Re: Plagiarism vs Fixed Botches

Subject: Re: Plagiarism vs Fixed Botches
From: "Stan Xhiao" <mrlukeplease -at- hotmail -dot- com>
To: intrepid_es -at- yahoo -dot- com, techwr-l -at- lists -dot- raycomm -dot- com
Date: Fri, 17 Mar 2000 07:35:49 CST


I never thought of it this way and neither have my past employers and clients. It's funny how people will go ballistic when they find an inconsequential typo in an end-user manual, yet shrug off flaws in the product as "part of the process."

We had a new software developer start yesterday; she spent the entire day proofreading some old internal documents and correcting what she felt were errors, such as changing all instances of "able to" to "capable of." Maybe she could have spent a few minutes looking at code, too.

I like your outlook. Nobody is perfect, all we can do is strive for that goal... within reason.


In fact, if you went back and looked at ALL the big software products released
in the last 10 years - I would bet you could make a strong case that these
products were no where near "done" when they were released. How often do you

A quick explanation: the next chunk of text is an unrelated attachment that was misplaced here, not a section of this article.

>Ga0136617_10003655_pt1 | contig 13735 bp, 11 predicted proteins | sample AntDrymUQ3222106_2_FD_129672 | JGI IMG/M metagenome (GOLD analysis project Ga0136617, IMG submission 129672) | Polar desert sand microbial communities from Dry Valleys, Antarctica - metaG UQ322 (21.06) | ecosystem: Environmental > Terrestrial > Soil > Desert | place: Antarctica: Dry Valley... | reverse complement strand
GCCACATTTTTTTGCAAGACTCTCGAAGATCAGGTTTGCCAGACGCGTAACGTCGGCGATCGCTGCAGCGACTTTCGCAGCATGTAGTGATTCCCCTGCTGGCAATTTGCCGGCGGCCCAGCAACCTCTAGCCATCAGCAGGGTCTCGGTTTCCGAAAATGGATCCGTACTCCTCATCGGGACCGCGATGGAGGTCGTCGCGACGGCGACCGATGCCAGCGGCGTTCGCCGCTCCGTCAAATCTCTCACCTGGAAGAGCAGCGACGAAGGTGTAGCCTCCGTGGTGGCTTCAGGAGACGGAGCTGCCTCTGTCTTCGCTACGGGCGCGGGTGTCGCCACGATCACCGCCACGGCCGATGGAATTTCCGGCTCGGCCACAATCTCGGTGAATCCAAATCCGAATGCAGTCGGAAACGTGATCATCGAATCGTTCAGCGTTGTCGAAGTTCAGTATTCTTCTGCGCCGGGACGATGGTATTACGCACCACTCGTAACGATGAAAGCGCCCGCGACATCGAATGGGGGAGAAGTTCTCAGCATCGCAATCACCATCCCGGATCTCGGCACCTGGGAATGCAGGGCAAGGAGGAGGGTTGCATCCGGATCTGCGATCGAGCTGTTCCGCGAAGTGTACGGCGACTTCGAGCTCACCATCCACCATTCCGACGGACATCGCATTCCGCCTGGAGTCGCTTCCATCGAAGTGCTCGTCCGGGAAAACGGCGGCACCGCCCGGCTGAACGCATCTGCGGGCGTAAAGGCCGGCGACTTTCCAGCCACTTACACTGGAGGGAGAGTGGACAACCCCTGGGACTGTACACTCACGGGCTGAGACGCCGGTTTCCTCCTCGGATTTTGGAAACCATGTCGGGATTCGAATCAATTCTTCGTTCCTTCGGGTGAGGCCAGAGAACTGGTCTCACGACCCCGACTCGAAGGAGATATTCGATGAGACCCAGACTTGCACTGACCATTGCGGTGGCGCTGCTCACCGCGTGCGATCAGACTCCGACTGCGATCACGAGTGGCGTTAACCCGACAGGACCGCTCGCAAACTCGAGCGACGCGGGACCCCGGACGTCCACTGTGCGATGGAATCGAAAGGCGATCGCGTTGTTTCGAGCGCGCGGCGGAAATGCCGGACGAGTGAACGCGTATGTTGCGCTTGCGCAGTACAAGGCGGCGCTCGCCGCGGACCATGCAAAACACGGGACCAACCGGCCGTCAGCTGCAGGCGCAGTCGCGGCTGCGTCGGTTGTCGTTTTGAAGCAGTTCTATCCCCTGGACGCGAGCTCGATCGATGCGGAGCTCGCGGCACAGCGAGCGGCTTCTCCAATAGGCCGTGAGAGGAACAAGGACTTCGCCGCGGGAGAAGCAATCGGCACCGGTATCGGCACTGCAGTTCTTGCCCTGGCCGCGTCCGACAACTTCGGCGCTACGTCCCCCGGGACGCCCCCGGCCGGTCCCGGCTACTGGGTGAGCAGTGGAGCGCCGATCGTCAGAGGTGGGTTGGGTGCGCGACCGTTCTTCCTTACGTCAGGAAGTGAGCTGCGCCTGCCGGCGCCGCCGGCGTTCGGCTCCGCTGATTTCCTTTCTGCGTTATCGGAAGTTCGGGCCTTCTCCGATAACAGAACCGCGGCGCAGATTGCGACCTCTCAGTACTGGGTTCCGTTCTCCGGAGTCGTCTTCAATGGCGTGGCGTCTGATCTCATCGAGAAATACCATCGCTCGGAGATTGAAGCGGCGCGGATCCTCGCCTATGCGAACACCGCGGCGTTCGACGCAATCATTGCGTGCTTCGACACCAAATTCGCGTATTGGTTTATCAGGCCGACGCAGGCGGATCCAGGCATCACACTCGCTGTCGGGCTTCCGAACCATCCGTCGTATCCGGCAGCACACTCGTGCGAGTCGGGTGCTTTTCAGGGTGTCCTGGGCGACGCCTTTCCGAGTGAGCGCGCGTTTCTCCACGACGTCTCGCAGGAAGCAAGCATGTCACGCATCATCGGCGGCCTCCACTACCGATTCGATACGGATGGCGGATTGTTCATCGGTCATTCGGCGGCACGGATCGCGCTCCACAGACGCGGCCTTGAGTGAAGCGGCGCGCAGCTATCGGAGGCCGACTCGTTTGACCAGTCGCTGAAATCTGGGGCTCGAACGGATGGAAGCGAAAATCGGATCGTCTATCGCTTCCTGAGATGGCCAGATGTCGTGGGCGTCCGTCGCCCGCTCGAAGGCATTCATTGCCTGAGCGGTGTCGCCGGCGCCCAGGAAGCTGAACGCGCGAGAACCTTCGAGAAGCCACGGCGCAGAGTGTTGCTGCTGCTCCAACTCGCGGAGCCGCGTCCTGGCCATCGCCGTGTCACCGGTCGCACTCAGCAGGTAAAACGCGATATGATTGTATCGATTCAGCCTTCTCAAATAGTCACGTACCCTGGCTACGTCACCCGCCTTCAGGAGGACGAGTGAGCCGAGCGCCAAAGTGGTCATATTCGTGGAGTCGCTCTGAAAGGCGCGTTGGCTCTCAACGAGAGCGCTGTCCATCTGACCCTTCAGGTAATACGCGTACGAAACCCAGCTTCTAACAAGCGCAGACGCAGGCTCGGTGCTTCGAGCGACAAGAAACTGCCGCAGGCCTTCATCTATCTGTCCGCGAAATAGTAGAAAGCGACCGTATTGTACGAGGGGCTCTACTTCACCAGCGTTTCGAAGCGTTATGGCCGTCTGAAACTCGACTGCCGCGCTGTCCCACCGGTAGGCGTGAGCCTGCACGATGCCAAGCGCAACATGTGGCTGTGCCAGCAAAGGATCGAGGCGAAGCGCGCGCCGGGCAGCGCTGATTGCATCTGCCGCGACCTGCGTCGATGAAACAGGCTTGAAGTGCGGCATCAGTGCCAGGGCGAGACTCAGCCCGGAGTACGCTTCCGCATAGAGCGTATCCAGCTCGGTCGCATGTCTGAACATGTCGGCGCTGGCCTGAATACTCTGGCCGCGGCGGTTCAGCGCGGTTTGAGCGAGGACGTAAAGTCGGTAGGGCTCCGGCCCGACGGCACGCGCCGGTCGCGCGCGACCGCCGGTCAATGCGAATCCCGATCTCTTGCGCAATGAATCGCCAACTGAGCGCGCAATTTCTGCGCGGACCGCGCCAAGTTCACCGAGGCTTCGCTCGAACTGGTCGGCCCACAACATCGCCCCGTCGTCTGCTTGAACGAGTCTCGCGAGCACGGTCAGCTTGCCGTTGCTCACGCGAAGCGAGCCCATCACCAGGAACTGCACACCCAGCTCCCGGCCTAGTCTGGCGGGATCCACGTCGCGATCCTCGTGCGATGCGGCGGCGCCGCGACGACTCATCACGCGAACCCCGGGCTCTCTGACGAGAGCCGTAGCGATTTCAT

hear people bitch that Microsoft puts out buggy software - yet Windows has made
Microsoft a gajillion dollars. Like it or lump it - Windows is a success, bugs
and all.

Documentation development, like software development, does not have hard and
fast end points. Documents are living entities that usually go on forever until
they are killed or replaced. I am working on a doc set right now for a client
that I originally wrote almost 4 years ago. That document has changed 4 or 5
times over since then as has the software. It has never been completely "done."

It doesn't matter if you don't like this arrangement, because this is how the
global markets work. There simply is not enough time to let tech writers obsess
over every detail.

Andrew Plato

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